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Sebastian 06-04-2013 09:54 PM

Java 8 Streams and Eratosthenes
 
Hello there,

I'd like to start an open discussion on issues involving the Streams
API. As an exercise, I have looked at generating the first n primes,
for some given n, using the sieve of Eratosthenes. It seemed a
plausible enough proposition, seeing that the sieve involves repeatedly
filtering a sequence of integers.

However, things were made difficult by the fact that Stream#findFirst()
is a terminal (and short-circuiting) operation, so I couldn't use it
to access the first stream element to incrementally build a result.
The solution shown below uses an additional storage for these elements,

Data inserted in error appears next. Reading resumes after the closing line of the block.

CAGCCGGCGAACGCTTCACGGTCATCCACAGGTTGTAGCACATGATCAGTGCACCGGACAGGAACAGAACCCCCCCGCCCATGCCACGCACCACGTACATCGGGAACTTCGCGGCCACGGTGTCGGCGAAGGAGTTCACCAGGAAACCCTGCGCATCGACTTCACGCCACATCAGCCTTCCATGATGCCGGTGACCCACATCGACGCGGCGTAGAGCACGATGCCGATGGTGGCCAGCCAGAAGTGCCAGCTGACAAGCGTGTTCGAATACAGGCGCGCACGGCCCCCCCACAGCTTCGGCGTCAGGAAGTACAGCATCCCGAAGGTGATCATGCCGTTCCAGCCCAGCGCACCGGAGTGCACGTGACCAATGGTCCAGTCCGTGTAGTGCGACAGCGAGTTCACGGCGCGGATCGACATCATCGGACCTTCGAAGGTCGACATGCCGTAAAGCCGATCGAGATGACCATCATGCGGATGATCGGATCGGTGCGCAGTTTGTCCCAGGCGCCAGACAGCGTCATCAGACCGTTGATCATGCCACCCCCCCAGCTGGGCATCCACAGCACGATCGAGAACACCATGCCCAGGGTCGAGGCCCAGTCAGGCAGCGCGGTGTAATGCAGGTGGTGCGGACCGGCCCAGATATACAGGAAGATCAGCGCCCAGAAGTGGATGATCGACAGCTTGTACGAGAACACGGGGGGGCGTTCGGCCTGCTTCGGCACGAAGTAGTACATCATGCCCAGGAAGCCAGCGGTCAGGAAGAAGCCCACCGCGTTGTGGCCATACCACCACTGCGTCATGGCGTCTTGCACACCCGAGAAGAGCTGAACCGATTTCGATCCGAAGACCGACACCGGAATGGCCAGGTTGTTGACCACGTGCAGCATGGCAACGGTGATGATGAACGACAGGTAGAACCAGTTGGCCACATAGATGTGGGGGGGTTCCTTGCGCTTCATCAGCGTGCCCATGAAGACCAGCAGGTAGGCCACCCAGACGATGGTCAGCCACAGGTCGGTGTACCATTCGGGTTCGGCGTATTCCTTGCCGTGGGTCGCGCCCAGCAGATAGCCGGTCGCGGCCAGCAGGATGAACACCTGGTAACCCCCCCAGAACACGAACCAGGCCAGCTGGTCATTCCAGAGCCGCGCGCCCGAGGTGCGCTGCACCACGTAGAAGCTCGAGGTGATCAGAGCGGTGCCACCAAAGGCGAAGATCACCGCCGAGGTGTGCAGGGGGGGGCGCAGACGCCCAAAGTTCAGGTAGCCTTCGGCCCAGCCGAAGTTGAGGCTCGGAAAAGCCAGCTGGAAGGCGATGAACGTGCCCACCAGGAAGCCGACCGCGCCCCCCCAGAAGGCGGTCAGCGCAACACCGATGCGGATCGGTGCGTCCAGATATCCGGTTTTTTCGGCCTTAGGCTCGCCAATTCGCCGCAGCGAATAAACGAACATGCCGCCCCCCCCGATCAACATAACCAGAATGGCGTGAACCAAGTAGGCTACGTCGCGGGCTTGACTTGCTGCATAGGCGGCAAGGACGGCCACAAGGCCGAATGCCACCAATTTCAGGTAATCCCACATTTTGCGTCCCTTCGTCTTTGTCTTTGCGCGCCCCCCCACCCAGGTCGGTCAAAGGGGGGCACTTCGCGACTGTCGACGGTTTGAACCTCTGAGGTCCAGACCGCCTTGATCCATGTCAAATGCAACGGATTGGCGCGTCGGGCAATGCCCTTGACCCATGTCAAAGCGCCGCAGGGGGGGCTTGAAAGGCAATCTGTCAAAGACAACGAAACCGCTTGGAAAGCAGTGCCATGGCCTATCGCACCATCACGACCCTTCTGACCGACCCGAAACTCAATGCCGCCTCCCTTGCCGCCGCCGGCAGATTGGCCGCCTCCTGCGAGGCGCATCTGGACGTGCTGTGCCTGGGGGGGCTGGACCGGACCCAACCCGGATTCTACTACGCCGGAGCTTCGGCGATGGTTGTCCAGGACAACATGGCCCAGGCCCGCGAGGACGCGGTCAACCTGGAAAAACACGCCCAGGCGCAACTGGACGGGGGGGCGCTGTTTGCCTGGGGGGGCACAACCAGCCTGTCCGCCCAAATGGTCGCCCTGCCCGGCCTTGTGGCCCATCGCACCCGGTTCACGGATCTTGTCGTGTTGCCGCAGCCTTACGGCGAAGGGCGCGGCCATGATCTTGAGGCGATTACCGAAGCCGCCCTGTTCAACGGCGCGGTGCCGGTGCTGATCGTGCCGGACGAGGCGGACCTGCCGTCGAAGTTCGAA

and finds out which of the elements passing through the stream are new
primes by counting them at each stage. This works, but it is certainly
not something to show your functional programming friends.

I'd be grateful for suggestions for improvement, or other solutions.
I'd also like to know how this could be enhanced to generate an
infinite stream of primes (i. e. when the upper bound n is unknown and
new filters may need to be generated on the fly). I could imagine a
solution if it were possible to "pipe" one stream into another, but that
doesn't seem to be possible.

Perhaps the lesson is that some things are best not done using
streams. I also include a Java7 while-loop version of the same below.
This is more concise, clearer and easily generalizes to an infinite
stream. (However, it is eager, not lazy, and would take some more effort
to convert to a lazy solution, probably involving Callbacks and perhaps